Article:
Coronavirus – a current guide for employers

March 18, 2020

 

Cases of coronavirus (COVID-19) continue to increase and the risk to the UK has been raised to high.

During this unprecedented time employers need to know what to do in relation to employee absenteeism, the different reasons for it, and whether they should be paid during the time they’re not working or present at work.

Rumour and speculation can fuel anxiety, so it is important that organisations communicate effectively with their employees to keep them calm, provide good quality information, and set down clear guidelines of what they can and cannot do during this confusing and difficult time.

We have put together the below Q&A to address important questions you may have about your workforce:

In what circumstances do employers have to pay Statutory Sick Pay (SSP) to employees?

SSP is payable to employees who are absent from work due to incapacity. The government introduced temporary emergency legislation stating that a person is deemed incapable of work where they are “isolating themself from other people in such a manner as to prevent infection or contamination with coronavirus disease, in accordance with guidance published by Public Health England, NHS National Services Scotland or Public Health Wales and effective on 12 March 2020”.  This means that in most cases an employee who is in quarantine or self-isolation due to COVID-19 (and who is not working from home) will be treated as being incapable of working for SSP purposes.

In these circumstances SSP will be payable to employees from the first day of sickness absence rather than the fourth day. Small employers with fewer than 250 employees will be reimbursed for any SSP paid to employees in respect of the first 14-days of sickness related to the coronavirus.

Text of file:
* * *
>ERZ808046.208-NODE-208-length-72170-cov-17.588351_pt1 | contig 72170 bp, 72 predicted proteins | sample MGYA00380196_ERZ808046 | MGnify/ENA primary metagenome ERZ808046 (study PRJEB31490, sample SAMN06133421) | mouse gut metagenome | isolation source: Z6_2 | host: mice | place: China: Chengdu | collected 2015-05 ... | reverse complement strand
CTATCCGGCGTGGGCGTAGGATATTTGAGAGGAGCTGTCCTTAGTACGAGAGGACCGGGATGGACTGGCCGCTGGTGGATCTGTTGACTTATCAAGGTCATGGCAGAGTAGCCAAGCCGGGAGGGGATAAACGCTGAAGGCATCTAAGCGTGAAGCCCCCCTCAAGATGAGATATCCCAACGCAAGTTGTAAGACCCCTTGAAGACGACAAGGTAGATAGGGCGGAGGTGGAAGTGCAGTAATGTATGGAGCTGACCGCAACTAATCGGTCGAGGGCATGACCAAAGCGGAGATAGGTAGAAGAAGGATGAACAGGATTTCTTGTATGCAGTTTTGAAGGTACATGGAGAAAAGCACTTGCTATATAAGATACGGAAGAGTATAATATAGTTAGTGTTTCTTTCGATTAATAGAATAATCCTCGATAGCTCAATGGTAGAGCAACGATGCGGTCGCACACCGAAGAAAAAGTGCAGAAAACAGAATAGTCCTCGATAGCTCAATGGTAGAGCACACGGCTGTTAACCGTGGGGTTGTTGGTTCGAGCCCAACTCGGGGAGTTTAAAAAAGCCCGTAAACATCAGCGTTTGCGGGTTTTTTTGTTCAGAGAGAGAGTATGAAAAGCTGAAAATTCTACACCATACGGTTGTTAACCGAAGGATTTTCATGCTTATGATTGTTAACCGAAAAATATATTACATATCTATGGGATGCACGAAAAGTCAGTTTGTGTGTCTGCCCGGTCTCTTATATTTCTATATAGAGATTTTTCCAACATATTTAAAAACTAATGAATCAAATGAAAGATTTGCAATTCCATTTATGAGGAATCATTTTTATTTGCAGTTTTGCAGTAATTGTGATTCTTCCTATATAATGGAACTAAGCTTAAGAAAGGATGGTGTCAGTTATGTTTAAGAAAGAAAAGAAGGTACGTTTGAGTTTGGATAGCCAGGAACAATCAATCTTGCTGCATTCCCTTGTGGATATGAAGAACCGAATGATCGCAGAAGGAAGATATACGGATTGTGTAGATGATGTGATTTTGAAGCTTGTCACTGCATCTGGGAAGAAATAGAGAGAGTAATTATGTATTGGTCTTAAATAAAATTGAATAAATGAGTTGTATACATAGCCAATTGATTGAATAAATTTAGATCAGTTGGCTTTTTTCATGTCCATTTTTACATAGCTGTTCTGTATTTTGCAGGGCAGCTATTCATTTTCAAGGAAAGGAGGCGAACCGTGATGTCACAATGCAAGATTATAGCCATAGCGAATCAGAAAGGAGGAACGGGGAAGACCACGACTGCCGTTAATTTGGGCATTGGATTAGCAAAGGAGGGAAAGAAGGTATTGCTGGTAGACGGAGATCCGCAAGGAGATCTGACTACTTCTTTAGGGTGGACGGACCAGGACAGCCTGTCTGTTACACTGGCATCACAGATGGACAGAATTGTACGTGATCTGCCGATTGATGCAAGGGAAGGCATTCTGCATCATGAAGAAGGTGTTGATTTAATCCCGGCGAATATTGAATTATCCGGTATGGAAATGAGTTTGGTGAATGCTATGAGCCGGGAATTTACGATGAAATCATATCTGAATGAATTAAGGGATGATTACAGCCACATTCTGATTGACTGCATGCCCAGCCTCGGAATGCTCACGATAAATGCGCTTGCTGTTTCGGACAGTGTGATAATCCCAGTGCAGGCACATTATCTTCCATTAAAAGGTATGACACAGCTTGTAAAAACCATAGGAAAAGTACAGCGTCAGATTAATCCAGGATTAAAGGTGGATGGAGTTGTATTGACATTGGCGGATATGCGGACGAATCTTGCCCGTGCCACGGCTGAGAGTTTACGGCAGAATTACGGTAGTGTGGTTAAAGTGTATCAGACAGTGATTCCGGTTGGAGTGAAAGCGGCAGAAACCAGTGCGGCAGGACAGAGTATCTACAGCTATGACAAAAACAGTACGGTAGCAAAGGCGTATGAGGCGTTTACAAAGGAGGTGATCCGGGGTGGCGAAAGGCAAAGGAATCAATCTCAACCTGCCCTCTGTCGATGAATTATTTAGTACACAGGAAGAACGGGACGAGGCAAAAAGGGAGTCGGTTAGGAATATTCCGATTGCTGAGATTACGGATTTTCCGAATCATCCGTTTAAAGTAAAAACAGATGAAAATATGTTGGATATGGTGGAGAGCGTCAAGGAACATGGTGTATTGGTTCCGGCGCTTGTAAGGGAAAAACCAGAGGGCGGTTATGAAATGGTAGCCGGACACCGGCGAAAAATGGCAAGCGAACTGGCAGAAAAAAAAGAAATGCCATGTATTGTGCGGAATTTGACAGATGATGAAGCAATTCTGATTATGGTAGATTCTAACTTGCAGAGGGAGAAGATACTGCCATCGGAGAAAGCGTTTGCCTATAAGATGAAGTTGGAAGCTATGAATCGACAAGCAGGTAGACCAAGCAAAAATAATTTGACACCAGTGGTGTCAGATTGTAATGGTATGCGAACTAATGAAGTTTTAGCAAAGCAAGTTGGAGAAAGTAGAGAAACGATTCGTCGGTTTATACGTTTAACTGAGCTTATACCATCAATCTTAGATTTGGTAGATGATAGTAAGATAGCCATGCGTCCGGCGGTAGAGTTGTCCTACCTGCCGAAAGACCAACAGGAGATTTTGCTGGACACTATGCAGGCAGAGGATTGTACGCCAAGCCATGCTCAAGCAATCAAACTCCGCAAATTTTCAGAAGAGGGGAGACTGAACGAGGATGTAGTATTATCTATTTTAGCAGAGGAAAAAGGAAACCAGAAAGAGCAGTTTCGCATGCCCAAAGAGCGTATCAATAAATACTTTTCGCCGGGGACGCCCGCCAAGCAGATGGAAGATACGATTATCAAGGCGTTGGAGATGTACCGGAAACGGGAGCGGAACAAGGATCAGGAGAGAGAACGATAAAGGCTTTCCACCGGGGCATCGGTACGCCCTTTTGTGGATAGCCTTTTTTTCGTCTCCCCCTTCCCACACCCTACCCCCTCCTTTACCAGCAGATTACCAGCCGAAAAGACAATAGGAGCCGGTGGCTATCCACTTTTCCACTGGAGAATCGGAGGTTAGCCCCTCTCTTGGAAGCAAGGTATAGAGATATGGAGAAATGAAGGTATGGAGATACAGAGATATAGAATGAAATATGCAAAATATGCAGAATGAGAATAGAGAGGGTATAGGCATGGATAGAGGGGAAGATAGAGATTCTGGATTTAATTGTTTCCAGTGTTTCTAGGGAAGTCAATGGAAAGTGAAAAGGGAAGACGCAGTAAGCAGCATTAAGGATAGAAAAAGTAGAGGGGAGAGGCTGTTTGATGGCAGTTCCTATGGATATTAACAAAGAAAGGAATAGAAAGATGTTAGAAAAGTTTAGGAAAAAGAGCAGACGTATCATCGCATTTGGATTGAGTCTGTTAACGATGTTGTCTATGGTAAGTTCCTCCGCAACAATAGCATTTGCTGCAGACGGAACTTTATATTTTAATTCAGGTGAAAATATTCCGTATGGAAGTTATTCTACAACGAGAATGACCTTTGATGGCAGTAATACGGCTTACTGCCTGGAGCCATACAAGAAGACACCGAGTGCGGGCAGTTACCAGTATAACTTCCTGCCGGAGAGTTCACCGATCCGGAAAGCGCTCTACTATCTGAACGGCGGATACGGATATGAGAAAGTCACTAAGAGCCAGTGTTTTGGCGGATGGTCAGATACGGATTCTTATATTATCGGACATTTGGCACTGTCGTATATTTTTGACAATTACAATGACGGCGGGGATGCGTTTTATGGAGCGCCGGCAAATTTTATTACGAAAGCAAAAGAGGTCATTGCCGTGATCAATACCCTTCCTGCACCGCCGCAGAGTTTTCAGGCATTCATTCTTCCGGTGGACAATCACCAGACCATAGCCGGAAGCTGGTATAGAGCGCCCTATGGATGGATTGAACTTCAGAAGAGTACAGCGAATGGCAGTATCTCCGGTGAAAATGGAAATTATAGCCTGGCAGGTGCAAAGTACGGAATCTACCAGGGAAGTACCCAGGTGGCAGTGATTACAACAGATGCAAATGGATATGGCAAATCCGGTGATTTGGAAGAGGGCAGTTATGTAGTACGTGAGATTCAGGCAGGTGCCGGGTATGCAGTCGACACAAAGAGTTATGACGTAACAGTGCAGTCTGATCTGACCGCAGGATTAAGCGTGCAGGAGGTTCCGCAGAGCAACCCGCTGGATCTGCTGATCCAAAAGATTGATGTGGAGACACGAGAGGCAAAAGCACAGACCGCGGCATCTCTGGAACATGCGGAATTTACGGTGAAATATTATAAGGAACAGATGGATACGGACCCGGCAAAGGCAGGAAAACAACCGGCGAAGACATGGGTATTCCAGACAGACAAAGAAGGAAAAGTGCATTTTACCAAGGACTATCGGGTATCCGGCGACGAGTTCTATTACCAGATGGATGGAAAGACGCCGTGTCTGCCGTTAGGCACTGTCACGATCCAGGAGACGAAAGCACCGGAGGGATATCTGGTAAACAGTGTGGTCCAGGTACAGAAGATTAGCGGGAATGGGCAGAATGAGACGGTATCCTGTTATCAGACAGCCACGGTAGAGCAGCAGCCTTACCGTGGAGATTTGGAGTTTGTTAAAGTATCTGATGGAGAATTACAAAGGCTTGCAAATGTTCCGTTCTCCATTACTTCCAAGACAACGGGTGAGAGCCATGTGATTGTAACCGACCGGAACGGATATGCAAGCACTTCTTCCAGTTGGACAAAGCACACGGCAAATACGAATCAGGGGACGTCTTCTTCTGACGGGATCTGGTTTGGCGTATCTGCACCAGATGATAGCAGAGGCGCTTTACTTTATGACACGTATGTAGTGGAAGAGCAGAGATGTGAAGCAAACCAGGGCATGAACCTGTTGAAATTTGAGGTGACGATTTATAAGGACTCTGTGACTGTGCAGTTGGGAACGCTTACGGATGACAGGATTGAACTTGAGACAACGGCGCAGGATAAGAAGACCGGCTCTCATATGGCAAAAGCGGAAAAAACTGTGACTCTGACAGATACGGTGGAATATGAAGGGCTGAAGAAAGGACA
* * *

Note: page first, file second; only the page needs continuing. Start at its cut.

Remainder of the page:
Employers should also check their contracts of employment and sickness absence policies to see whether their employees are entitled to any contractual sick pay in addition to SSP.

Can employers send employees home from work to self-isolate?

If you reasonably suspect that an employee has been exposed to COVID-19, you can send an employee home from work to self-isolate until the risk has passed because you have a duty to protect the health and safety of other employees.

If an employee is ordered to self-isolate or quarantined but they’re not sick, can their employer ask them to continue to work from home?

Where an employee is legally obliged to stay away from the workplace, but they are well enough and have the facilities to work from the quarantined location, then there is no problem with asking them to continue to work from home.

Should an employee be paid if they’re stranded overseas following a holiday?

If an employee is stranded overseas because they have contracted COVID-19 and are either not permitted to travel or too unwell to do so, then you should treat them as being on sick leave in terms of pay. The employee will also be entitled to take annual leave if they prefer to do so (as long as they have enough holiday left for your current holiday year), but you can’t compel them to do so.

If the employee cannot travel home because they are subject to lockdown or precautionary isolation and unable to access transport, their entitlement to pay will depend upon whether they could still continue to work, and if not whether it’s sensible to treat them as being on sick leave.

Can employers require employees to use their holiday entitlement to cover periods of absence?

Your employees may prefer to take annual leave where they would otherwise only be entitled to SSP or no pay at all. They’re entitled to take statutory annual leave during sickness absence but you can’t compel them to do so. However, for employees who are not on sick leave you can instruct them to take statutory annual leave (as long as they have enough leave left for your holiday year) provided you give them the required level of notice – at least twice the length of the period of leave that you’re instructing your employees to take.

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